Basic Linux systems as a weather computer

This page is under construction – please check back at a later date for the finished version.

Introduction

This page is about using very small and inexpensive computers running a version of the Linux operating system as a dedicated weather computer. Typically, everything about the computer has been miniaturised so that almost all of its components fit on to a single small circuit board, hence the generic name single-board computer (SBC). It’s important to remember that all of the SBCs discussed on this page run some version of Linux as the operating system, and not Windows. Linux performs much the same function as Windows in managing the detailed operation of the computer, but it’s fairly different from Windows under the skin. And, important to recognise, is that these SBCs all require software specially written to run under Linux — the standard weather software written specifically for Windows simply won’t run on an SBC. The good news is that Linux weather software does exist and with an increasing choice, although it will usually be simpler in nature.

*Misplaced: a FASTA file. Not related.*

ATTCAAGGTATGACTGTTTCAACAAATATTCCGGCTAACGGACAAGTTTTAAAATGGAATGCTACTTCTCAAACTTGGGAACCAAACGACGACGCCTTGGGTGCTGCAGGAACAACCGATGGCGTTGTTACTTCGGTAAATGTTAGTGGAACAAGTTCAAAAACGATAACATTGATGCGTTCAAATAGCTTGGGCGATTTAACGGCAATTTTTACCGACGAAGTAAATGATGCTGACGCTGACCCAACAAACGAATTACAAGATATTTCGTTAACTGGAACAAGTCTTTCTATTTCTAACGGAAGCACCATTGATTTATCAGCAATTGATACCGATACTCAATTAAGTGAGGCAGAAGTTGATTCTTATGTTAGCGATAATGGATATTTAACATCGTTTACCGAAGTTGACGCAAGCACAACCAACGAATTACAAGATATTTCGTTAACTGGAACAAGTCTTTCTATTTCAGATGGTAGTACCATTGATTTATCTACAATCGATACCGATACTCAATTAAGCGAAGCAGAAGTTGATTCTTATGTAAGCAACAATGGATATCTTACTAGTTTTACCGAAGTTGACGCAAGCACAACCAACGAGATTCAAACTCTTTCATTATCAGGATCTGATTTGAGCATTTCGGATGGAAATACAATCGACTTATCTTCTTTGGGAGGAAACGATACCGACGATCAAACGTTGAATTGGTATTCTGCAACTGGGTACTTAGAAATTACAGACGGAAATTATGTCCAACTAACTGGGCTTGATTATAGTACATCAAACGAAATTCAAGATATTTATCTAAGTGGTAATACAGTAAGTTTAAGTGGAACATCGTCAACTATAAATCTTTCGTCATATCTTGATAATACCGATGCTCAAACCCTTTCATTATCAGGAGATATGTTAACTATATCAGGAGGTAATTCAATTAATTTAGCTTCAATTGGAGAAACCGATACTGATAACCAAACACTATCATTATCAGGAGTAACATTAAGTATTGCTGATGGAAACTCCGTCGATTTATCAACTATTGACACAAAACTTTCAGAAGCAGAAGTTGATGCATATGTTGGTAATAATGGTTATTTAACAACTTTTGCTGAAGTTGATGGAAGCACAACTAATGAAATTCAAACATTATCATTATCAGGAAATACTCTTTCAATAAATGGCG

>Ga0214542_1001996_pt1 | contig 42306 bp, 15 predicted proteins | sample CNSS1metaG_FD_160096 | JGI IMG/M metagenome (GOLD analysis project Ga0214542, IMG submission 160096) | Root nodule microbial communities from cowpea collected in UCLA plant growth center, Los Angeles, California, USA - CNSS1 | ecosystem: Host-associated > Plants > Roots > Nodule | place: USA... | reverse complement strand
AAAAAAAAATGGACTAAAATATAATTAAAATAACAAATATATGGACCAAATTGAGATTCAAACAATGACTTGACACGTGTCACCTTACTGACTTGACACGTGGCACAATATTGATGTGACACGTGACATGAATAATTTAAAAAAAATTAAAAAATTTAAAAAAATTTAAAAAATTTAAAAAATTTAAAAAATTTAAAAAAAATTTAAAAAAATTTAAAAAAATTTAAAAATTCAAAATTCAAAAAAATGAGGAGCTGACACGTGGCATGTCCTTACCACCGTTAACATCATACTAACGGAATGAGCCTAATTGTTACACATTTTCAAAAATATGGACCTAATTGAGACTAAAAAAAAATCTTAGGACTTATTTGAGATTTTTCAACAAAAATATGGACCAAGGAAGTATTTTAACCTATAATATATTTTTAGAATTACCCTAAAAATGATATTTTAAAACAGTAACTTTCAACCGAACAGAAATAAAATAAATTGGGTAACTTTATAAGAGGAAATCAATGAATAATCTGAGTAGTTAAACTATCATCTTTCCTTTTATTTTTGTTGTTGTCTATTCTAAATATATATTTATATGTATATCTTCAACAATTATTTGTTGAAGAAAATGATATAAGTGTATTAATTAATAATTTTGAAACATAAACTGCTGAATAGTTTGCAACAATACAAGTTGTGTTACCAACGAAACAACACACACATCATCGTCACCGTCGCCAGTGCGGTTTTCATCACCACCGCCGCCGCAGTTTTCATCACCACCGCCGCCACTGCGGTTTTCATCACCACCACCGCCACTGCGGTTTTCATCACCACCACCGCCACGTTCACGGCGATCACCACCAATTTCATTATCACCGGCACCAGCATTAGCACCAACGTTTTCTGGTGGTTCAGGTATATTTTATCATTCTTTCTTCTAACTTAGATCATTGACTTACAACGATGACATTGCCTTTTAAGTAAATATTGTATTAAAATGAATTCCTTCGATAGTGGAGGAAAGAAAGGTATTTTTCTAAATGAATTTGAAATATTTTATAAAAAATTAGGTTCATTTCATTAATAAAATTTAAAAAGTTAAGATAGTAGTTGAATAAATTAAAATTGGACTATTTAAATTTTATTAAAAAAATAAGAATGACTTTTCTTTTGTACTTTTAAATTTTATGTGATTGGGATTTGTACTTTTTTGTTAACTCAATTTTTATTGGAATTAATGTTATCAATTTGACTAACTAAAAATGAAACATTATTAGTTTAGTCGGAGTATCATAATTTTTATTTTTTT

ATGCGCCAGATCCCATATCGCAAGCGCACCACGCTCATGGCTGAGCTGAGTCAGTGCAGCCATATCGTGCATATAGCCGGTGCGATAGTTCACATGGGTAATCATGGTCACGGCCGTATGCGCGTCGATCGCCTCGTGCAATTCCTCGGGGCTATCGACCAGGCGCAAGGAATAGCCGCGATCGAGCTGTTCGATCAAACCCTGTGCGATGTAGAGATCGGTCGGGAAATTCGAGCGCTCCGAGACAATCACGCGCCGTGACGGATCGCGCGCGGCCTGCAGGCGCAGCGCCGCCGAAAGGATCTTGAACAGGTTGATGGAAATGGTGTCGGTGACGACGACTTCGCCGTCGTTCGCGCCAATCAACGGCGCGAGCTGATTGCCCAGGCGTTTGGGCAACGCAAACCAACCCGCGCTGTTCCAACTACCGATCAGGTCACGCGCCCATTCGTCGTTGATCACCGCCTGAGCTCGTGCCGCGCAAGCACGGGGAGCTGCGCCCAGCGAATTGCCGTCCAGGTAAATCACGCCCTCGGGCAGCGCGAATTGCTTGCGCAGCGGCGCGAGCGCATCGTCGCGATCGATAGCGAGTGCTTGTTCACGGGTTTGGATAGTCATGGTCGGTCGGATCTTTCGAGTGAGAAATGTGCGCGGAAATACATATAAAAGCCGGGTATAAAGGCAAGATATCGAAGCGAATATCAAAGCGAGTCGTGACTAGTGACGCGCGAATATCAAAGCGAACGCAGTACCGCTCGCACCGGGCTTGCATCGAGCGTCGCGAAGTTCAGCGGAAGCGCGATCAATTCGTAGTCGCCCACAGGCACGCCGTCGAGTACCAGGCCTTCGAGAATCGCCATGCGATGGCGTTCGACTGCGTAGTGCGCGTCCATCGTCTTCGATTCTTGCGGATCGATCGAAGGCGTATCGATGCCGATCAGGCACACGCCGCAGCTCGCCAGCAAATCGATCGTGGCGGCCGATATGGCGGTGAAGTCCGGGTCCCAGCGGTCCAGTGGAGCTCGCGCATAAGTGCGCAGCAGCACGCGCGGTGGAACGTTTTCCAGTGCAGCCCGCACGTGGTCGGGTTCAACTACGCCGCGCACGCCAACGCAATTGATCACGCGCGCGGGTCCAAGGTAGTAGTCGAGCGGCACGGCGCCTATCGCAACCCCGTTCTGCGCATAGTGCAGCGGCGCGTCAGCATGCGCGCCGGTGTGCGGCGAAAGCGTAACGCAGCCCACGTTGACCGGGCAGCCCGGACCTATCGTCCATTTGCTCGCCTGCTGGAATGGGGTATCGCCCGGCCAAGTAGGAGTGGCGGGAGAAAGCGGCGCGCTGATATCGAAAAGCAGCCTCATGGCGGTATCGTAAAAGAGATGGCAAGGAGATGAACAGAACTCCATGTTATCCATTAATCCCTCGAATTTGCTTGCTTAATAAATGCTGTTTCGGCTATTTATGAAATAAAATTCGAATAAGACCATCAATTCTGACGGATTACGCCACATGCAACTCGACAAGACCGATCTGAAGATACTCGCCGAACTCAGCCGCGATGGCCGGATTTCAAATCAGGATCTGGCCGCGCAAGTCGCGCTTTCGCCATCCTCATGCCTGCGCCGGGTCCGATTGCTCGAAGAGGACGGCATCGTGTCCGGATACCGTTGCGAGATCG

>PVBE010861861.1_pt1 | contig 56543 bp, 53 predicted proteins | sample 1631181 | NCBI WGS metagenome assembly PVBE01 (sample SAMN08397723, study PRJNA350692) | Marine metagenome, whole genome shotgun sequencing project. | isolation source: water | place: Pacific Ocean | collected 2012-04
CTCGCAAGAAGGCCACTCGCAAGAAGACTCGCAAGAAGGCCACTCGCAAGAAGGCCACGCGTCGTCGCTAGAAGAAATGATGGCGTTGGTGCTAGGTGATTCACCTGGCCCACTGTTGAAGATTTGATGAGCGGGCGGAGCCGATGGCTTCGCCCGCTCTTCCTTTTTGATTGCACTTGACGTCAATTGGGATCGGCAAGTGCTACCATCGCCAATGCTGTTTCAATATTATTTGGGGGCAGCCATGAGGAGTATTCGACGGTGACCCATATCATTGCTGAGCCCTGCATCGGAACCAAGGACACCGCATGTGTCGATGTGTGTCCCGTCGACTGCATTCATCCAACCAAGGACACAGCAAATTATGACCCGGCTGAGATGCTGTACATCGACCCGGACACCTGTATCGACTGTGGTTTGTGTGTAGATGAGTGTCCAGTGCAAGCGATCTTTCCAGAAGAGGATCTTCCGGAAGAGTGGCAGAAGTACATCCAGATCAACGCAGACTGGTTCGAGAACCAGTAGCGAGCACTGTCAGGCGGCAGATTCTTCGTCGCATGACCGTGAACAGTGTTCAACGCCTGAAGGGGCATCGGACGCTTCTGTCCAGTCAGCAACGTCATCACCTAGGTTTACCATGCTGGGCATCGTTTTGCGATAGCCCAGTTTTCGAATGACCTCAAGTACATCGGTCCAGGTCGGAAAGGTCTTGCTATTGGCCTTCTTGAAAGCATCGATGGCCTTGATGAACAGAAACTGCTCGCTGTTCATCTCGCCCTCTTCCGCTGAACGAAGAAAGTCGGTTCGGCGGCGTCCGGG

One recent and well-publicised example of an SBC is the Raspberry Pi computer, which retails for under £30 (although that’s just the cost of the bare SBC computer board itself and, while this will depend on exactly how you plan to set up your SBC, usually you’ll need to add in the cost of a few simple accessories too, such as a basic case, mains adapter, oh and a display, should you require a separate display). You’ll perhaps already gather that this SBC approach does often require the user to be have an interest and at least modest experience  in setting up Linux systems and so may not be for everyone. That said, Meteobridge is one example of an SBC specially adapted for use as a weather computer and sold as a ready-to-run product with comprehensive instructions.

There are a couple of ways of buying an SBC